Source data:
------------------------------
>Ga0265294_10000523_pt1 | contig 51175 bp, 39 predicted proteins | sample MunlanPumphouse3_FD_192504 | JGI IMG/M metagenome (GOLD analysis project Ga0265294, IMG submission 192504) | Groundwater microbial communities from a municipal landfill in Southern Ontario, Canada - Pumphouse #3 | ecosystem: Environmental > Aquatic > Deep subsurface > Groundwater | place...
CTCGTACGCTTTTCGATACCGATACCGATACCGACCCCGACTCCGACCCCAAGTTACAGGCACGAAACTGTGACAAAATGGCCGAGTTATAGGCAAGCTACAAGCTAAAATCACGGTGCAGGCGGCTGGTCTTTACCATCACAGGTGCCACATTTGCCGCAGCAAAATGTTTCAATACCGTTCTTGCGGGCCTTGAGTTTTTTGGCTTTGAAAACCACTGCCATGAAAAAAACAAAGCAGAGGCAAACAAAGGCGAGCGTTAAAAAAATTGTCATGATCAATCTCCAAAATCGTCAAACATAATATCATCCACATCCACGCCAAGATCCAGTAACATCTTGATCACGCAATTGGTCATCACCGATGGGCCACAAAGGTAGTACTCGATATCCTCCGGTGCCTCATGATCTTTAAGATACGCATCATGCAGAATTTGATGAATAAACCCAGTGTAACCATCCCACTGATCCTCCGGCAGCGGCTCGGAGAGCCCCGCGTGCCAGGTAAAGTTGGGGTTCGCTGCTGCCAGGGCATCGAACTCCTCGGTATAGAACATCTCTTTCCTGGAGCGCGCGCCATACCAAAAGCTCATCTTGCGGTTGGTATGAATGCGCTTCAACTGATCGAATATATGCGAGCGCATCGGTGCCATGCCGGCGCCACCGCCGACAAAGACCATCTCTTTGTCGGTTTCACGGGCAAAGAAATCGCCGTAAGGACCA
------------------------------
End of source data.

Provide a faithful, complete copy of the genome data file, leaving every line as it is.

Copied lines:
>Ga0265294_10000523_pt1 | contig 51175 bp, 39 predicted proteins | sample MunlanPumphouse3_FD_192504 | JGI IMG/M metagenome (GOLD analysis project Ga0265294, IMG submission 192504) | Groundwater microbial communities from a municipal landfill in Southern Ontario, Canada - Pumphouse #3 | ecosystem: Environmental > Aquatic > Deep subsurface > Groundwater | place...
CTCGTACGCTTTTCGATACCGATACCGATACCGACCCCGACTCCGACCCCAAGTTACAGGCACGAAACTGTGACAAAATGGCCGAGTTATAGGCAAGCTACAAGCTAAAATCACGGTGCAGGCGGCTGGTCTTTACCATCACAGGTGCCACATTTGCCGCAGCAAAATGTTTCAATACCGTTCTTGCGGGCCTTGAGTTTTTTGGCTTTGAAAACCACTGCCATGAAAAAAACAAAGCAGAGGCAAACAAAGGCGAGCGTTAAAAAAATTGTCATGATCAATCTCCAAAATCGTCAAACATAATATCATCCACATCCACGCCAAGATCCAGTAACATCTTGATCACGCAATTGGTCATCACCGATGGGCCACAAAGGTAGTACTCGATATCCTCCGGTGCCTCATGATCTTTAAGATACGCATCATGCAGAATTTGATGAATAAACCCAGTGTAACCATCCCACTGATCCTCCGGCAGCGGCTCGGAGAGCCCCGCGTGCCAGGTAAAGTTGGGGTTCGCTGCTGCCAGGGCATCGAACTCCTCGGTATAGAACATCTCTTTCCTGGAGCGCGCGCCATACCAAAAGCTCATCTTGCGGTTGGTATGAATGCGCTTCAACTGATCGAATATATGCGAGCGCATCGGTGCCATGCCGGCGCCACCGCCGACAAAGACCATCTCTTTGTCGGTTTCACGGGCAAAGAAATCGCCGTAAGGACCA